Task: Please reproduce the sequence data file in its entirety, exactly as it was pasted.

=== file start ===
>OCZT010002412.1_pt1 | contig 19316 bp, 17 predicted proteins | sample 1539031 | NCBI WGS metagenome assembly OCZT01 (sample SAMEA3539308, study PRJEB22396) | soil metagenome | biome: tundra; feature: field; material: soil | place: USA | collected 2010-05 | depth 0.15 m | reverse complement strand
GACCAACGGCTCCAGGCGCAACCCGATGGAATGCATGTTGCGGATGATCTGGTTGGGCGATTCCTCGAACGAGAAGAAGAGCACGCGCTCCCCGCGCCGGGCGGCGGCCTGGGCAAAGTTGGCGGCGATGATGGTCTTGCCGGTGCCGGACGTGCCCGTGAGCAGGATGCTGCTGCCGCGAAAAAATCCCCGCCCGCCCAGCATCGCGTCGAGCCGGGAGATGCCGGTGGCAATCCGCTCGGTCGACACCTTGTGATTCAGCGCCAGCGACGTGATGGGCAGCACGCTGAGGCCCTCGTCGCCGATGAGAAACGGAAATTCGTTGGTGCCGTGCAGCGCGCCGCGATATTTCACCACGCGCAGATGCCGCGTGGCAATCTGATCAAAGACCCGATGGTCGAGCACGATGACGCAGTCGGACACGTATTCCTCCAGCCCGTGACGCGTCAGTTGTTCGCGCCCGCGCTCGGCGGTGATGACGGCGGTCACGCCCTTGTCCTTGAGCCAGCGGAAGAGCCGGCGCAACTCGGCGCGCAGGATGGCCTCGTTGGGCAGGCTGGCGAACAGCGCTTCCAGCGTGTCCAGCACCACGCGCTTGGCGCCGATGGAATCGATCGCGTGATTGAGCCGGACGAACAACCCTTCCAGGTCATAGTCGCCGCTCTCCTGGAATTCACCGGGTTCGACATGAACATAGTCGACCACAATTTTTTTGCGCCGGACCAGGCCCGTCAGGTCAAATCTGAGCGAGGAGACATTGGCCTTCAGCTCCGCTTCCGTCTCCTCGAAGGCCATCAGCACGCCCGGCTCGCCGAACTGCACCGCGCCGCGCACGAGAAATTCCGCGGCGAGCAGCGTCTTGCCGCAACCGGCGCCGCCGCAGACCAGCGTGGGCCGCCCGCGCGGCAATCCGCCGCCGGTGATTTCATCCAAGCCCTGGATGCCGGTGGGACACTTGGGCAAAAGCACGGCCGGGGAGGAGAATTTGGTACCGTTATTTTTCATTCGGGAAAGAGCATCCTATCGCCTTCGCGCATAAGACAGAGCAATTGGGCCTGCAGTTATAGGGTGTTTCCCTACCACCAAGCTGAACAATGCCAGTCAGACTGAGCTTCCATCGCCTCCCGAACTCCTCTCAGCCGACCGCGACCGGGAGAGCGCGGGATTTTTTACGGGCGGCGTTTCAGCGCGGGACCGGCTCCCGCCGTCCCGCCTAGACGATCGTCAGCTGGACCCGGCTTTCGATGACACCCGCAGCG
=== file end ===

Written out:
>OCZT010002412.1_pt1 | contig 19316 bp, 17 predicted proteins | sample 1539031 | NCBI WGS metagenome assembly OCZT01 (sample SAMEA3539308, study PRJEB22396) | soil metagenome | biome: tundra; feature: field; material: soil | place: USA | collected 2010-05 | depth 0.15 m | reverse complement strand
GACCAACGGCTCCAGGCGCAACCCGATGGAATGCATGTTGCGGATGATCTGGTTGGGCGATTCCTCGAACGAGAAGAAGAGCACGCGCTCCCCGCGCCGGGCGGCGGCCTGGGCAAAGTTGGCGGCGATGATGGTCTTGCCGGTGCCGGACGTGCCCGTGAGCAGGATGCTGCTGCCGCGAAAAAATCCCCGCCCGCCCAGCATCGCGTCGAGCCGGGAGATGCCGGTGGCAATCCGCTCGGTCGACACCTTGTGATTCAGCGCCAGCGACGTGATGGGCAGCACGCTGAGGCCCTCGTCGCCGATGAGAAACGGAAATTCGTTGGTGCCGTGCAGCGCGCCGCGATATTTCACCACGCGCAGATGCCGCGTGGCAATCTGATCAAAGACCCGATGGTCGAGCACGATGACGCAGTCGGACACGTATTCCTCCAGCCCGTGACGCGTCAGTTGTTCGCGCCCGCGCTCGGCGGTGATGACGGCGGTCACGCCCTTGTCCTTGAGCCAGCGGAAGAGCCGGCGCAACTCGGCGCGCAGGATGGCCTCGTTGGGCAGGCTGGCGAACAGCGCTTCCAGCGTGTCCAGCACCACGCGCTTGGCGCCGATGGAATCGATCGCGTGATTGAGCCGGACGAACAACCCTTCCAGGTCATAGTCGCCGCTCTCCTGGAATTCACCGGGTTCGACATGAACATAGTCGACCACAATTTTTTTGCGCCGGACCAGGCCCGTCAGGTCAAATCTGAGCGAGGAGACATTGGCCTTCAGCTCCGCTTCCGTCTCCTCGAAGGCCATCAGCACGCCCGGCTCGCCGAACTGCACCGCGCCGCGCACGAGAAATTCCGCGGCGAGCAGCGTCTTGCCGCAACCGGCGCCGCCGCAGACCAGCGTGGGCCGCCCGCGCGGCAATCCGCCGCCGGTGATTTCATCCAAGCCCTGGATGCCGGTGGGACACTTGGGCAAAAGCACGGCCGGGGAGGAGAATTTGGTACCGTTATTTTTCATTCGGGAAAGAGCATCCTATCGCCTTCGCGCATAAGACAGAGCAATTGGGCCTGCAGTTATAGGGTGTTTCCCTACCACCAAGCTGAACAATGCCAGTCAGACTGAGCTTCCATCGCCTCCCGAACTCCTCTCAGCCGACCGCGACCGGGAGAGCGCGGGATTTTTTACGGGCGGCGTTTCAGCGCGGGACCGGCTCCCGCCGTCCCGCCTAGACGATCGTCAGCTGGACCCGGCTTTCGATGACACCCGCAGCG